Be more sen­si­tive

The D5 of­fers ISO 3 mil­lion, but you can still shoot in the dark with an en­try-level D-SLR

NPhoto - - Feature -

As high­lighted on the pre­vi­ous page, the smaller max­i­mum aper­ture of a kit lens can re­strict your choice of shut­ter speed. Nowhere is this more ev­i­dent than when you’re shoot­ing in low light, where you might not be able to achieve a shut­ter speed fast enough to re­duce the ef­fects of cam­era shake, let alone freeze the mo­tion of a mov­ing sub­ject. Of course, this doesn’t mean you have to stop tak­ing pic­tures: you can sim­ply in­crease the ISO on the cam­era. The ISO am­pli­fies the sig­nal from the sen­sor; the higher you push it, the less light is re­quired for a cor­rect ex­po­sure, so you can use faster shut­ter speeds.

The trade-off for pump­ing up the ISO is an in­crease in noise, some shifts in colour and a loss of dy­namic range (the spread of tones from shad­ows to high­lights that a cam­era can record). Noise is sim­i­lar to the grain that’s vis­i­ble in high-ISO film, only much less aes­thet­i­cally pleas­ing. For­tu­nately, Nikon D-SLRs are renowned for their ex­cel­lent high-ISO per­for­mance; pic­ture qual­ity only re­ally drops off at ex­tremely high set­tings, which makes them suit­able for emer­gen­cies only. Still, for those once-in-a-life­time mo­ments, it’s bet­ter to have a sharp, noisy pic­ture than no pic­ture at all. You can al­ways ac­ti­vate a cam­era’s noise re­duc­tion

in the Shoot­ing Menu, although the soft­en­ing it ap­plies to the im­age re­duces the amount of detail too.

Slow down

If the sub­ject isn’t mov­ing, then an ob­vi­ous al­ter­na­tive to shoot­ing hand­held with a high ISO is to lock the cam­era onto a tri­pod. This gives you the free­dom to choose lower, cleaner ISO set­tings and the op­tion to fo­cus man­u­ally, should you find that your Nikon is strug­gling to aut­o­fo­cus in the dark. The trick here is to use Live View to fo­cus rather than the viewfinder, since the back­lit dis­play en­ables you to lit­er­ally see in the dark, while the Play­back zoom but­ton en­ables you to mag­nify de­tails and man­u­ally ad­just the fo­cus with great pre­ci­sion.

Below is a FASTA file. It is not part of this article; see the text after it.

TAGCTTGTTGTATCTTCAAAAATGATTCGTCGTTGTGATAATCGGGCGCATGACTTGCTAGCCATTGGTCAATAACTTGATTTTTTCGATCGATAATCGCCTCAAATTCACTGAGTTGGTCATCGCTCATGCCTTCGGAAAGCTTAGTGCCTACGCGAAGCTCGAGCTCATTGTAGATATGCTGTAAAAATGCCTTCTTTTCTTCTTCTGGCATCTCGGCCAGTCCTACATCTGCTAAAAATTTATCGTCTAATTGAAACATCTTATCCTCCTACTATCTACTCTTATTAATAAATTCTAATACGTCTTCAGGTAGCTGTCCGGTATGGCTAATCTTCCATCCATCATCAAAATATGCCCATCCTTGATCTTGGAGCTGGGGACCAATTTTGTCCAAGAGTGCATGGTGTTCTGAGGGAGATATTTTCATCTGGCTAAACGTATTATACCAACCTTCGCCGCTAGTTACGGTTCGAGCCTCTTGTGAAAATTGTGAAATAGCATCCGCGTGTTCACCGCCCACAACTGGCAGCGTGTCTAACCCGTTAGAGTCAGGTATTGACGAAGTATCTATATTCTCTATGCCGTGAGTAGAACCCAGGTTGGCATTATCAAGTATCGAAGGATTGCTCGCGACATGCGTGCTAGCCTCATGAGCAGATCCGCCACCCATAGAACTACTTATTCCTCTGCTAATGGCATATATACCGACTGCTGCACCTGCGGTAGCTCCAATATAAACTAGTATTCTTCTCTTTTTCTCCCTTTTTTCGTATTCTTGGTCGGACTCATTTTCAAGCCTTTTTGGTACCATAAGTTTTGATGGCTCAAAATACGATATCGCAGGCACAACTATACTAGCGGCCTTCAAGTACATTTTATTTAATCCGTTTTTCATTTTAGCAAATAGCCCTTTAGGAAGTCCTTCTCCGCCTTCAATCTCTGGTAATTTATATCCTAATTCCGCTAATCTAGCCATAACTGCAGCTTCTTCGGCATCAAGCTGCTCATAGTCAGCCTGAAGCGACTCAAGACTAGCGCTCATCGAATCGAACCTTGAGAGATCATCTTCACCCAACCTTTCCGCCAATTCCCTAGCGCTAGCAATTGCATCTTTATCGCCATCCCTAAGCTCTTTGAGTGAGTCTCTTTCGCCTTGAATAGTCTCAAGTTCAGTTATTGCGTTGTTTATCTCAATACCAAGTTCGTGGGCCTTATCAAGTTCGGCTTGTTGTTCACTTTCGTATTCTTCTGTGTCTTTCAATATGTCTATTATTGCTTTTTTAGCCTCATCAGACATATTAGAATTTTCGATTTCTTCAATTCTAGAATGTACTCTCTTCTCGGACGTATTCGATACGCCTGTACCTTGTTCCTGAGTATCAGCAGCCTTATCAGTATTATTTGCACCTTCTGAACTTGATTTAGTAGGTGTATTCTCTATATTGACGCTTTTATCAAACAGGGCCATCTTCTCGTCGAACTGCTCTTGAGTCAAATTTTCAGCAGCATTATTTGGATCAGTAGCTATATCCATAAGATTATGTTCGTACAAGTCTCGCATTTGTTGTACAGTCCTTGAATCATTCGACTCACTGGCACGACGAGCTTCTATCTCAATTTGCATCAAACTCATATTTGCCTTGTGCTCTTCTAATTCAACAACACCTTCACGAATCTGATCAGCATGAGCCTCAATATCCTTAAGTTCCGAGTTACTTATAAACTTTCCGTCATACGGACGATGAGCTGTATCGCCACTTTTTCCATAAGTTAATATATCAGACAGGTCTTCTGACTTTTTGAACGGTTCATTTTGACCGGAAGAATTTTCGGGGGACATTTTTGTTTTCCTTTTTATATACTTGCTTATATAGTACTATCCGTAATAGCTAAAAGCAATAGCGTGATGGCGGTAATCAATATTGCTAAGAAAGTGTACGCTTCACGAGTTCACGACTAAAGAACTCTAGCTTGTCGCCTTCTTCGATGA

An­other op­tion is to shoot hand­held with a low ISO set­ting and em­brace the slow shut­ter speed as a way of de­lib­er­ately us­ing mo­tion blur for cre­ative ef­fect. This tech­nique of­ten works well with a burst of slow-sync flash, which en­ables a flash-frozen sub­ject and mo­tion blur from the long ex­po­sure to be com­bined within the same frame for dy­namic re­sults.

To en­able this, you’ll need to shoot in aper­ture-pri­or­ity or man­ual ex­po­sure mode, and then man­u­ally raise the built-in flash by press­ing the flash but­ton on the cam­era. Keep this but­ton pressed and ro­tate the com­mand dial un­til you’ve se­lected Slow Sync or Rear Cur­tain + Slow Sync in the flash menu. The lat­ter fires the flash at the end of the ex­po­sure, which can be use­ful if you’re shoot­ing mov­ing sub­jects. It means that any mo­tion blur recorded dur­ing the longer ex­po­sure will ap­pear to fall nat­u­rally be­hind the flash-lit sub­ject rather than awk­wardly in front of it. The draw­back is that it’s harder to pre­dict where the sub­ject will be in the frame when the flash fires.

There’s no sub­sti­tute for a tri­pod with night pho­tog­ra­phy. It will en­able you to use a low ISO and mid-range aper­ture, and to fire the cam­era ‘hands-free’ for pin-sharp re­sults

Know­ing the sub­ject is more im­por­tant than the type of cam­era you use. For in­stance, you’ll get more evoca­tive night shots when you shoot at twi­light rather than the dead of night, whether you use a D5 or a D3400

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